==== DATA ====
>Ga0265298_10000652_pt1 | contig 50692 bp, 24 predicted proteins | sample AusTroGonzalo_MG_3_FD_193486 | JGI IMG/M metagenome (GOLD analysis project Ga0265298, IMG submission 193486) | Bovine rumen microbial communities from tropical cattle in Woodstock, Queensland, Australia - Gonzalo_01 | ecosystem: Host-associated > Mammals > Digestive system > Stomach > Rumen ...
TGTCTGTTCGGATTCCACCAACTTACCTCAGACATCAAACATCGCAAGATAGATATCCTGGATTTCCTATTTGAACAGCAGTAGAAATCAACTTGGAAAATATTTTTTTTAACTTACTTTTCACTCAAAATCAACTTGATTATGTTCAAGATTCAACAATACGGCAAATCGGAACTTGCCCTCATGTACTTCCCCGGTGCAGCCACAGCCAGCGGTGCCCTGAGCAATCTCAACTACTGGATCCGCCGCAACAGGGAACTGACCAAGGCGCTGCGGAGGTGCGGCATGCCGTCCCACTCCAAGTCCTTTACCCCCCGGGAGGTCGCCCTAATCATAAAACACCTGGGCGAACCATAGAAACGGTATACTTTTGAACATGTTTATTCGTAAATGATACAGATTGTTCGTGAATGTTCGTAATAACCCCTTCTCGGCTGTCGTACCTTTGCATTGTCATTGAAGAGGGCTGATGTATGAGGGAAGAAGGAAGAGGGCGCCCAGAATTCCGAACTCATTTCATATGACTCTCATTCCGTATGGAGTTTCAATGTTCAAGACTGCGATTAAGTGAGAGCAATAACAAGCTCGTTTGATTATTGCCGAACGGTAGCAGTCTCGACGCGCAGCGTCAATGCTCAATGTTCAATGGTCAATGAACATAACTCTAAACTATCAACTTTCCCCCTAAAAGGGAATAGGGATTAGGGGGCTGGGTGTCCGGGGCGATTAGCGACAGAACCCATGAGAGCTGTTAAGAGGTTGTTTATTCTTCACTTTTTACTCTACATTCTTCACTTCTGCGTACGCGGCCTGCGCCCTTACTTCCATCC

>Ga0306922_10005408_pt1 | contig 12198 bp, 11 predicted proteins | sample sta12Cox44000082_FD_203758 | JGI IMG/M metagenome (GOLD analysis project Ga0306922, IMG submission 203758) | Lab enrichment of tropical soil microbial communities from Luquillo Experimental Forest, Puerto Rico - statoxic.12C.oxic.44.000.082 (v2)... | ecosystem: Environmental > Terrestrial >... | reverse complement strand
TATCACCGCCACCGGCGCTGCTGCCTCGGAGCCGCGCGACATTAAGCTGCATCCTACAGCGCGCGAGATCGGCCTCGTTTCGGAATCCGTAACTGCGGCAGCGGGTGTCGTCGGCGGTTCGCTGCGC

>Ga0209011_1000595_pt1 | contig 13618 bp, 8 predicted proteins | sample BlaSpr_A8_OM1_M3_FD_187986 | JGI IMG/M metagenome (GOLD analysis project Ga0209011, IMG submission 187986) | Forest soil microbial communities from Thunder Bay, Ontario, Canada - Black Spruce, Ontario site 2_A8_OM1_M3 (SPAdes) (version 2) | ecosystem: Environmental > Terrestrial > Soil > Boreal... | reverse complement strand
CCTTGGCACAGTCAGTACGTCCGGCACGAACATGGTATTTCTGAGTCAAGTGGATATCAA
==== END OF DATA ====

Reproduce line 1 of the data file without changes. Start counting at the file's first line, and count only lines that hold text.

>Ga0265298_10000652_pt1 | contig 50692 bp, 24 predicted proteins | sample AusTroGonzalo_MG_3_FD_193486 | JGI IMG/M metagenome (GOLD analysis project Ga0265298, IMG submission 193486) | Bovine rumen microbial communities from tropical cattle in Woodstock, Queensland, Australia - Gonzalo_01 | ecosystem: Host-associated > Mammals > Digestive system > Stomach > Rumen ...